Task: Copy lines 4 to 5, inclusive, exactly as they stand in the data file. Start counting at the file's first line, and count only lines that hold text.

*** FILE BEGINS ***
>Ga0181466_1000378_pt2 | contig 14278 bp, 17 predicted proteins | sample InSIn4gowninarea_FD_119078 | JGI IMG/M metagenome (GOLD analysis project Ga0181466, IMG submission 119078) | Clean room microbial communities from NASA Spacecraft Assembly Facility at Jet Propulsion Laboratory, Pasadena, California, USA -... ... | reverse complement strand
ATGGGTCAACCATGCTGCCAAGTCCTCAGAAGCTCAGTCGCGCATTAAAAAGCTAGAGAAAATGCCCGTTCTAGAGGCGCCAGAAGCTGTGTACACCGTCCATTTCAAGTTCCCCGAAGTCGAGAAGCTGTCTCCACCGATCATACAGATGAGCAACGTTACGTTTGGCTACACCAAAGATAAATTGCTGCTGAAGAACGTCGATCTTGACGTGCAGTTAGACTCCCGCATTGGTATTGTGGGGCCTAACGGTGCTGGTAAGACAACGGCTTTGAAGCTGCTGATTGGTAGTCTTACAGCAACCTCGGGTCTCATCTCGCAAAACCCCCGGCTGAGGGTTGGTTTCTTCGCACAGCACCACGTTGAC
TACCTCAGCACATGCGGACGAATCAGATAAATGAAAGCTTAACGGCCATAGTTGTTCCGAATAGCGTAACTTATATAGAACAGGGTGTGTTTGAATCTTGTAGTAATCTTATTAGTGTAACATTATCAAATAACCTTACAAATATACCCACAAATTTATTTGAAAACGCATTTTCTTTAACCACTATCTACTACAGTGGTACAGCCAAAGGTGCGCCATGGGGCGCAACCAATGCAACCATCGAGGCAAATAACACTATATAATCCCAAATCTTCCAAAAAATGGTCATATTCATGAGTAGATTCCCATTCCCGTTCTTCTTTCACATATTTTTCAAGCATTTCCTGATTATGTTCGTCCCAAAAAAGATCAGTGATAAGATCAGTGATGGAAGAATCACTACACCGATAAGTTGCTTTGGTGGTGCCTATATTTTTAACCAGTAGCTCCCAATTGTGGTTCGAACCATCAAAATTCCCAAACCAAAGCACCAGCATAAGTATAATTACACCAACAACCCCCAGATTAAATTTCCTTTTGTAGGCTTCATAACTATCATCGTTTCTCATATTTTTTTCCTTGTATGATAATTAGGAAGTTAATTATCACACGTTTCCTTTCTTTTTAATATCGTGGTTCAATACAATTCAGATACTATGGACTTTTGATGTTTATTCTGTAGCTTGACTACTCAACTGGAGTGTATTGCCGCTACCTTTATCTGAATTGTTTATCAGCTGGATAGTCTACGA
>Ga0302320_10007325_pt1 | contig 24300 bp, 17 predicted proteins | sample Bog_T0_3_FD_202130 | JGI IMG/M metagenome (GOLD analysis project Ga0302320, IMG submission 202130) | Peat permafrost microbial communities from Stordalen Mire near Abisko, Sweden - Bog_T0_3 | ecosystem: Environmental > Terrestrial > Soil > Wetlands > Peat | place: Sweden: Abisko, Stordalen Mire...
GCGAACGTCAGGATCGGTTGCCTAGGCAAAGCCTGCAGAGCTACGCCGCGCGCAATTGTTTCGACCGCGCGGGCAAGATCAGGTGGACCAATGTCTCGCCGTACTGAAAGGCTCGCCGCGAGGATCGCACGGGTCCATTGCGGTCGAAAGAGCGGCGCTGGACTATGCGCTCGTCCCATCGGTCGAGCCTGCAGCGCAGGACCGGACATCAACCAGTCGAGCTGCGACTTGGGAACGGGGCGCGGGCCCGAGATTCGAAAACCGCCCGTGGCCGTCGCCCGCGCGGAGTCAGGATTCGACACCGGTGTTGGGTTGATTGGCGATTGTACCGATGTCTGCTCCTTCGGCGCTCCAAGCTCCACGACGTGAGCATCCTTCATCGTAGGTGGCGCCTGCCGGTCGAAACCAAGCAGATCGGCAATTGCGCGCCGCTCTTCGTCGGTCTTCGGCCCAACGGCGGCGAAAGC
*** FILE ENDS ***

>Ga0302320_10007325_pt1 | contig 24300 bp, 17 predicted proteins | sample Bog_T0_3_FD_202130 | JGI IMG/M metagenome (GOLD analysis project Ga0302320, IMG submission 202130) | Peat permafrost microbial communities from Stordalen Mire near Abisko, Sweden - Bog_T0_3 | ecosystem: Environmental > Terrestrial > Soil > Wetlands > Peat | place: Sweden: Abisko, Stordalen Mire...
GCGAACGTCAGGATCGGTTGCCTAGGCAAAGCCTGCAGAGCTACGCCGCGCGCAATTGTTTCGACCGCGCGGGCAAGATCAGGTGGACCAATGTCTCGCCGTACTGAAAGGCTCGCCGCGAGGATCGCACGGGTCCATTGCGGTCGAAAGAGCGGCGCTGGACTATGCGCTCGTCCCATCGGTCGAGCCTGCAGCGCAGGACCGGACATCAACCAGTCGAGCTGCGACTTGGGAACGGGGCGCGGGCCCGAGATTCGAAAACCGCCCGTGGCCGTCGCCCGCGCGGAGTCAGGATTCGACACCGGTGTTGGGTTGATTGGCGATTGTACCGATGTCTGCTCCTTCGGCGCTCCAAGCTCCACGACGTGAGCATCCTTCATCGTAGGTGGCGCCTGCCGGTCGAAACCAAGCAGATCGGCAATTGCGCGCCGCTCTTCGTCGGTCTTCGGCCCAACGGCGGCGAAAGC